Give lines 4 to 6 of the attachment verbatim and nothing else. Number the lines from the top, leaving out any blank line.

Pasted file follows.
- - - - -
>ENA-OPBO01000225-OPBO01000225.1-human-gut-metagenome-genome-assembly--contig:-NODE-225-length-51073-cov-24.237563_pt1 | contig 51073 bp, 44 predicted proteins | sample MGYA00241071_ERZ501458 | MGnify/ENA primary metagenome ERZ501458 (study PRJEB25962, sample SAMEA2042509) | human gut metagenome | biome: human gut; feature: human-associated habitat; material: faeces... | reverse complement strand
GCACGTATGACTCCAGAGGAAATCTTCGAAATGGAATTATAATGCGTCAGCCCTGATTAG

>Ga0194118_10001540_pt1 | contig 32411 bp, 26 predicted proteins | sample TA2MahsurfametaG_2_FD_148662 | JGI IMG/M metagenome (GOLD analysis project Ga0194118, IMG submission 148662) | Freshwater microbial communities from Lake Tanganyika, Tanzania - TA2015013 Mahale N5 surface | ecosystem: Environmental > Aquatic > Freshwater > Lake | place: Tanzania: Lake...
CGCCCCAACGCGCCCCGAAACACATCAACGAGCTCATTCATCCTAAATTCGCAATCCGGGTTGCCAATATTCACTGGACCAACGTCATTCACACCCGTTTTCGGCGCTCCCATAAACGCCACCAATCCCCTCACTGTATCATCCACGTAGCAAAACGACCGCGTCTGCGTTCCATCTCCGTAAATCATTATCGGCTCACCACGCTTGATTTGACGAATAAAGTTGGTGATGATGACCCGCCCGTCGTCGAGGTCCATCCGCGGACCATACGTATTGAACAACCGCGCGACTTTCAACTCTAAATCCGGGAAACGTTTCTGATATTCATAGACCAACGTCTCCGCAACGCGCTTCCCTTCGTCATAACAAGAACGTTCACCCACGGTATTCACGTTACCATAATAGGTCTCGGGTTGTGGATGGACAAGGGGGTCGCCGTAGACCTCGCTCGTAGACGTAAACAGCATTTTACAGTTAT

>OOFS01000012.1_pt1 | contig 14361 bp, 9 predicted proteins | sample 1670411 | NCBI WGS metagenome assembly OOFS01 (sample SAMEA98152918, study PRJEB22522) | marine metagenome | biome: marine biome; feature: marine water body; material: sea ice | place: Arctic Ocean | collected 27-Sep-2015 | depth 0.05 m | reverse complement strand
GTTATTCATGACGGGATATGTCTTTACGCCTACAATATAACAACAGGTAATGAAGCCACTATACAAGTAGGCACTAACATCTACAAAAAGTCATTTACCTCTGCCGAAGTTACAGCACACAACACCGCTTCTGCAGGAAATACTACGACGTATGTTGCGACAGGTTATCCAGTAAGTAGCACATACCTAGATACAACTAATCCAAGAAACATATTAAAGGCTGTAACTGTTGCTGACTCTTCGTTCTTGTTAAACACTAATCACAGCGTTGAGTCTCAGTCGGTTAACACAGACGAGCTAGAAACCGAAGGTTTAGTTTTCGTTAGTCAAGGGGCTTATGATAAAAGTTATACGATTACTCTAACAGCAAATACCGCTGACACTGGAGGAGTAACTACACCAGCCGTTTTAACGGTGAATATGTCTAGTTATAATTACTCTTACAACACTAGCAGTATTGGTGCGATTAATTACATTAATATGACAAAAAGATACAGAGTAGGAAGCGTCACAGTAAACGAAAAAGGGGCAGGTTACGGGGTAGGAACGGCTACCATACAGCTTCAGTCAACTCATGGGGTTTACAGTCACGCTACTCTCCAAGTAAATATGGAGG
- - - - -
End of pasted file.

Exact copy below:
CGCCCCAACGCGCCCCGAAACACATCAACGAGCTCATTCATCCTAAATTCGCAATCCGGGTTGCCAATATTCACTGGACCAACGTCATTCACACCCGTTTTCGGCGCTCCCATAAACGCCACCAATCCCCTCACTGTATCATCCACGTAGCAAAACGACCGCGTCTGCGTTCCATCTCCGTAAATCATTATCGGCTCACCACGCTTGATTTGACGAATAAAGTTGGTGATGATGACCCGCCCGTCGTCGAGGTCCATCCGCGGACCATACGTATTGAACAACCGCGCGACTTTCAACTCTAAATCCGGGAAACGTTTCTGATATTCATAGACCAACGTCTCCGCAACGCGCTTCCCTTCGTCATAACAAGAACGTTCACCCACGGTATTCACGTTACCATAATAGGTCTCGGGTTGTGGATGGACAAGGGGGTCGCCGTAGACCTCGCTCGTAGACGTAAACAGCATTTTACAGTTAT

>OOFS01000012.1_pt1 | contig 14361 bp, 9 predicted proteins | sample 1670411 | NCBI WGS metagenome assembly OOFS01 (sample SAMEA98152918, study PRJEB22522) | marine metagenome | biome: marine biome; feature: marine water body; material: sea ice | place: Arctic Ocean | collected 27-Sep-2015 | depth 0.05 m | reverse complement strand
GTTATTCATGACGGGATATGTCTTTACGCCTACAATATAACAACAGGTAATGAAGCCACTATACAAGTAGGCACTAACATCTACAAAAAGTCATTTACCTCTGCCGAAGTTACAGCACACAACACCGCTTCTGCAGGAAATACTACGACGTATGTTGCGACAGGTTATCCAGTAAGTAGCACATACCTAGATACAACTAATCCAAGAAACATATTAAAGGCTGTAACTGTTGCTGACTCTTCGTTCTTGTTAAACACTAATCACAGCGTTGAGTCTCAGTCGGTTAACACAGACGAGCTAGAAACCGAAGGTTTAGTTTTCGTTAGTCAAGGGGCTTATGATAAAAGTTATACGATTACTCTAACAGCAAATACCGCTGACACTGGAGGAGTAACTACACCAGCCGTTTTAACGGTGAATATGTCTAGTTATAATTACTCTTACAACACTAGCAGTATTGGTGCGATTAATTACATTAATATGACAAAAAGATACAGAGTAGGAAGCGTCACAGTAAACGAAAAAGGGGCAGGTTACGGGGTAGGAACGGCTACCATACAGCTTCAGTCAACTCATGGGGTTTACAGTCACGCTACTCTCCAAGTAAATATGGAGG